The investigation is another step in Europe's transition away from being the greatest free trade bloc in the world and towards fortifying its trade defences in the era of deglobalization.

The Commission’s President stated that despite this, “We are open for competition, but not for a race to the bottom.” Von der Leyen noted that the investigation, as well as other actions with regards to China does not mean that cooperation with China will end abruptly.

This, she said, will be in line with the EU’s policy of “de-risk not de-couple,” ahead of talks with China scheduled for later this year.

Calls to closely monitor AI

Ursula von der Leyen likened the risk of rapid development of artificial intelligence to the nuclear war and climate change, as a factor that puts humanity closer to extinction.

Despite this, she acknowledged AI’s benefits which the EU can capitalize on, notably in improving healthcare and mitigating climate change.

The Commission’s President recommended called for the creation of a new organisation, akin to the UN's Intergovernmental Panel on Climate Change, with scientists, big tech companies, and independent experts all around the table in order for the EU to take the lead on a new global framework for AI.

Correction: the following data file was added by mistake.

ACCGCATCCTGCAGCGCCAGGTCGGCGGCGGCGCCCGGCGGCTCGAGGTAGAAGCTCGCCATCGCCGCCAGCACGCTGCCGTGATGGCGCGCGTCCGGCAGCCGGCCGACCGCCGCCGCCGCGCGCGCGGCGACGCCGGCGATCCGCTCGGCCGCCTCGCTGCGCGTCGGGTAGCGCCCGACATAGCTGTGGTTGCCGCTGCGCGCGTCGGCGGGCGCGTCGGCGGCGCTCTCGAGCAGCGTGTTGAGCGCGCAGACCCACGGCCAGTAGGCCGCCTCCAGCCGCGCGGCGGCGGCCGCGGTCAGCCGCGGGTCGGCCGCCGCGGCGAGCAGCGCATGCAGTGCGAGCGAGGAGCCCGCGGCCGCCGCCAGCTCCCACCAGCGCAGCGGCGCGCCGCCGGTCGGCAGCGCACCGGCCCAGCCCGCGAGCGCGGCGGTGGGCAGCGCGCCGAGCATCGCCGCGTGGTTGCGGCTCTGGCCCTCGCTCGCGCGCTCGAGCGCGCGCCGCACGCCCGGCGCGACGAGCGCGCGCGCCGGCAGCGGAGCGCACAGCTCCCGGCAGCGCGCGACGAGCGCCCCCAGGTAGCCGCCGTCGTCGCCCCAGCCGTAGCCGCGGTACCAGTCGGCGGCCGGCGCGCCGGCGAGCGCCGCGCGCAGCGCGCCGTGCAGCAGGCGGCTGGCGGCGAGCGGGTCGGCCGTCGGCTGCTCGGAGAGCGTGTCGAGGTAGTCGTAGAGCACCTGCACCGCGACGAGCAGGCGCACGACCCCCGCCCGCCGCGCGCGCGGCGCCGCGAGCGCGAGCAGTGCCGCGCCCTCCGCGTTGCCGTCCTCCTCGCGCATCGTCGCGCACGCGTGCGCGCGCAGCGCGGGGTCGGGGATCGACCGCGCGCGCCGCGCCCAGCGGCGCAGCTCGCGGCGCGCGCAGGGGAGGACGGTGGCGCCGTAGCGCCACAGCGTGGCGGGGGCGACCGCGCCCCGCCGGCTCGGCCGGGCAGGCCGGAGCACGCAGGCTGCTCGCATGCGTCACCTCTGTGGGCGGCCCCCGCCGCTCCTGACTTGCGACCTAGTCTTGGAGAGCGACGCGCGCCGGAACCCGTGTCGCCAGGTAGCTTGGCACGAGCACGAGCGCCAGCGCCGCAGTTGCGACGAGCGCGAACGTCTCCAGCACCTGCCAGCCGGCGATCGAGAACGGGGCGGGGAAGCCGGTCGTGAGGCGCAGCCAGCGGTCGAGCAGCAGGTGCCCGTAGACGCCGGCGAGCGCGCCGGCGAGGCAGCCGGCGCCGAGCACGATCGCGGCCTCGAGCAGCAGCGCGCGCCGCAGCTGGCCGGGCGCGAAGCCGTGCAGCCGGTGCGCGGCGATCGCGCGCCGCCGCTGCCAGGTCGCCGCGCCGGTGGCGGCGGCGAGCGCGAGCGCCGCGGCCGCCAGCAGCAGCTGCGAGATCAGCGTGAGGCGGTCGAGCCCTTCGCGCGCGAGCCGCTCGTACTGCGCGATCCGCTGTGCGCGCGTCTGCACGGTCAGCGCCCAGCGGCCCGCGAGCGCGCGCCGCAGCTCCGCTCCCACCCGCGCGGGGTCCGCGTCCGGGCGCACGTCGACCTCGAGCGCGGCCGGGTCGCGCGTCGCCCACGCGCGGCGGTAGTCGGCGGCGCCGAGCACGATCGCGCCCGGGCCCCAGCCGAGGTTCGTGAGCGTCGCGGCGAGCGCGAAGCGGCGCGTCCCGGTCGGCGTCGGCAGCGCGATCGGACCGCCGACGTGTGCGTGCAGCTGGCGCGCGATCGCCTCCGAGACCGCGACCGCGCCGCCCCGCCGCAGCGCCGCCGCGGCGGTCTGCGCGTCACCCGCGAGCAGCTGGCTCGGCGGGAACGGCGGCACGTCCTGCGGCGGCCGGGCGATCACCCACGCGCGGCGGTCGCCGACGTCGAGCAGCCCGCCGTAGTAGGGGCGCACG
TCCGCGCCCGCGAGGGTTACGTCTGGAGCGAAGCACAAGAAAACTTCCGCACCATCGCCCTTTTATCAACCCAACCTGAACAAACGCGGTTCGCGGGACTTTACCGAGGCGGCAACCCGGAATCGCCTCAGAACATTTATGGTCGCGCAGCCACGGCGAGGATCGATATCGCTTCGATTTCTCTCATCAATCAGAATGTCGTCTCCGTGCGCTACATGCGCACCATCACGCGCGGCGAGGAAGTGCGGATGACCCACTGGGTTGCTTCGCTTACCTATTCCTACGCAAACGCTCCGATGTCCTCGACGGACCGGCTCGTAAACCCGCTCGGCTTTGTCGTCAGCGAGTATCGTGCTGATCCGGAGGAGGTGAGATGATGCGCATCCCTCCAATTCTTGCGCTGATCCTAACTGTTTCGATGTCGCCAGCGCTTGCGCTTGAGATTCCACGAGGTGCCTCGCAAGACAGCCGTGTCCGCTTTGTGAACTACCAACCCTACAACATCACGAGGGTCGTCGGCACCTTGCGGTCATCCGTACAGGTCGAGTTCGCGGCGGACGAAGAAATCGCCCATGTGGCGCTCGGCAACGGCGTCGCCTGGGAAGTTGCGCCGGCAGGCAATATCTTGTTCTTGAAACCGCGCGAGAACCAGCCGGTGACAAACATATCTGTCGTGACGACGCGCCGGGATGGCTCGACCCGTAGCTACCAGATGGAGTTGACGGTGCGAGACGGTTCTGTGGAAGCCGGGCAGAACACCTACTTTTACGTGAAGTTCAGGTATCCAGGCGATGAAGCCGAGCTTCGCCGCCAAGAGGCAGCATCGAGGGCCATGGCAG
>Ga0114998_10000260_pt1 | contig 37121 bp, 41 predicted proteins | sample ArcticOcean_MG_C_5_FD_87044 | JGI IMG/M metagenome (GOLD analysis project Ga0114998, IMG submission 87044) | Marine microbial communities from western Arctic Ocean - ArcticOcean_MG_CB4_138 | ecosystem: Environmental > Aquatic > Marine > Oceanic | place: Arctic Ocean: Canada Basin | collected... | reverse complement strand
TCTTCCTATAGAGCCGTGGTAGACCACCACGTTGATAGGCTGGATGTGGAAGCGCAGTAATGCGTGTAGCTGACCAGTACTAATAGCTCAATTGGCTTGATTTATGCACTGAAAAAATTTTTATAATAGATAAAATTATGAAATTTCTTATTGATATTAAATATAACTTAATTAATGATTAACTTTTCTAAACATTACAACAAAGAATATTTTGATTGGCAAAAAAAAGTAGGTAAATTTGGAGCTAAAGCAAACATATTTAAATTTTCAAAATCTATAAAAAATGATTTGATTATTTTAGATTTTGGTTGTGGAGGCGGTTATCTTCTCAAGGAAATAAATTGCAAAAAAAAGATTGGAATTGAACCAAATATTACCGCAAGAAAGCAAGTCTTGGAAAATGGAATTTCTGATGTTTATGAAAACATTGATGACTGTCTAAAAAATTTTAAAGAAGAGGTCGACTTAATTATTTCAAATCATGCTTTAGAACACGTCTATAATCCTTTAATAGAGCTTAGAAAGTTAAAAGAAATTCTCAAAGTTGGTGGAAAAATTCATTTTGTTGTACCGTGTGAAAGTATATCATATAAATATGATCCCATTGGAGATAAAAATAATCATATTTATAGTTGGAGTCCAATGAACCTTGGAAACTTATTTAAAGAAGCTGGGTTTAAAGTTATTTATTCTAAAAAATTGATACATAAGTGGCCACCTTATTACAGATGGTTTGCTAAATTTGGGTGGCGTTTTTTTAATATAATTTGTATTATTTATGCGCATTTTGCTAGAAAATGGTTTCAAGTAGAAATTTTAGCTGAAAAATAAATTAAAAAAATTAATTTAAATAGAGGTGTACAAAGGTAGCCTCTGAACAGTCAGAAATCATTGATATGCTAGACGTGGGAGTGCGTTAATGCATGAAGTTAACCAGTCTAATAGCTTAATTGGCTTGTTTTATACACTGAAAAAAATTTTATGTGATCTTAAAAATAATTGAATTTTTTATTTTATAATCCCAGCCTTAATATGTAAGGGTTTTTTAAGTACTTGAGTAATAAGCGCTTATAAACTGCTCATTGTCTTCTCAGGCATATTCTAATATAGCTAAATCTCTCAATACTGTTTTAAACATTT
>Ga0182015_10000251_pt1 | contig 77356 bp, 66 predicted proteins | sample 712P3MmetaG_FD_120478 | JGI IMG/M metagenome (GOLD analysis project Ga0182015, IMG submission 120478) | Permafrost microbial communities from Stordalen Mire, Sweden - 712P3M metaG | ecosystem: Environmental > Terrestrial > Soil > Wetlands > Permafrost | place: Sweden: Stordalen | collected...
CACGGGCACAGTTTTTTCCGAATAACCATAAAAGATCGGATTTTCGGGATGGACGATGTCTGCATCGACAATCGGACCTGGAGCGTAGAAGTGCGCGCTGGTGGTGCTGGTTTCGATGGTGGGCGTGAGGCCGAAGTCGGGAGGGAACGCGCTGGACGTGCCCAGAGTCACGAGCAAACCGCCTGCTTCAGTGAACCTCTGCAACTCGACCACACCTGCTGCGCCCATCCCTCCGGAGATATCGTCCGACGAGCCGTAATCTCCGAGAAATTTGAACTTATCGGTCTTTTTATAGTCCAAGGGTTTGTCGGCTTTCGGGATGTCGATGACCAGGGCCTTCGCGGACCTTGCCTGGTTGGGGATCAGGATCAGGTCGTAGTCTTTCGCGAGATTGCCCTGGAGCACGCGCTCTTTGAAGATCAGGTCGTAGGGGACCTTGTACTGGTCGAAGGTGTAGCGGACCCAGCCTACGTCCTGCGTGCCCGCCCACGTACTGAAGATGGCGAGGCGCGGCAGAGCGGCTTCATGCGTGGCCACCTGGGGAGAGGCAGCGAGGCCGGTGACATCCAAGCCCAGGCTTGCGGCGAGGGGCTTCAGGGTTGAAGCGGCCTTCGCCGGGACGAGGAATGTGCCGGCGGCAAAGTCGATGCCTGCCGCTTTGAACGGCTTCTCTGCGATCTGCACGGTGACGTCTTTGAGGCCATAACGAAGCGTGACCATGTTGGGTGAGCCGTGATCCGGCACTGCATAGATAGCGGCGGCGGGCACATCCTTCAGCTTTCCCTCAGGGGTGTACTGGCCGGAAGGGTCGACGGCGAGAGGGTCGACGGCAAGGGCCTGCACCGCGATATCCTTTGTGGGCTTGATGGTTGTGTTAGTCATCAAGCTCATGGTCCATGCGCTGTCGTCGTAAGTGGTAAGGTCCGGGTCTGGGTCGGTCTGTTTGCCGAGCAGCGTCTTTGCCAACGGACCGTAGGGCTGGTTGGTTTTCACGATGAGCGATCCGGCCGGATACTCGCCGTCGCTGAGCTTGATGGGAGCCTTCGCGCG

Von der Leyen has called for increased resources in order to combat human traffickers, saying “It’s time to put an end to this criminal business.” She called for the revamping of antiquated legislation regarding human smugglers.

“We need stronger law enforcement, prosecution and a more prominent role for our agencies – Europol, Eurojust, and Frontex,” the Commission’s President said, while calling for increased cooperation with the EU’s partners.

Von der Leyen stated that the Commission is to organise an international conference on fighting people smuggling in order to combat the “global plague of human trafficking.”

The war in Ukraine

In an emotional moment of von der Leyen's speech, she gave homage to Ukrainian author Victoria Amelina, who was killed in a Russian missile attack while she was writing about war crimes in her own nation.

Hector Abad, a Colombian author and friend who was present during the attack but lived, was present during the speech. Abad held up a picture of Amelina in the air as cheers erupted.

This moment lead von der Leyen to address the war in Ukraine, pledging the EU’s support for Ukraine “for as long as it takes.” The Commission’s President addressed the four million Ukrainian refugees who were welcomed into the EU, saying that they are as welcome now as they were in the first weeks of the invasion.

Here, she announced that the Commission aims to extend temporary protection to Ukrainians in the EU.

Enlargement is the future

Von der Leyen stated that the future of Ukraine, the Western Balkans, and Moldova is within the European Union but that the expansion process will not be simple.

The Commission will examine how enlargement could influence its core policies while the EU works to modify its treaties to accommodate new member nations, she added.

In opposition to those who believe the EU cannot function with more than 30 members, Von der Leyen listed the bloc’s achievements with 27 member states, including the creation of a Health Union and the European Defence Union.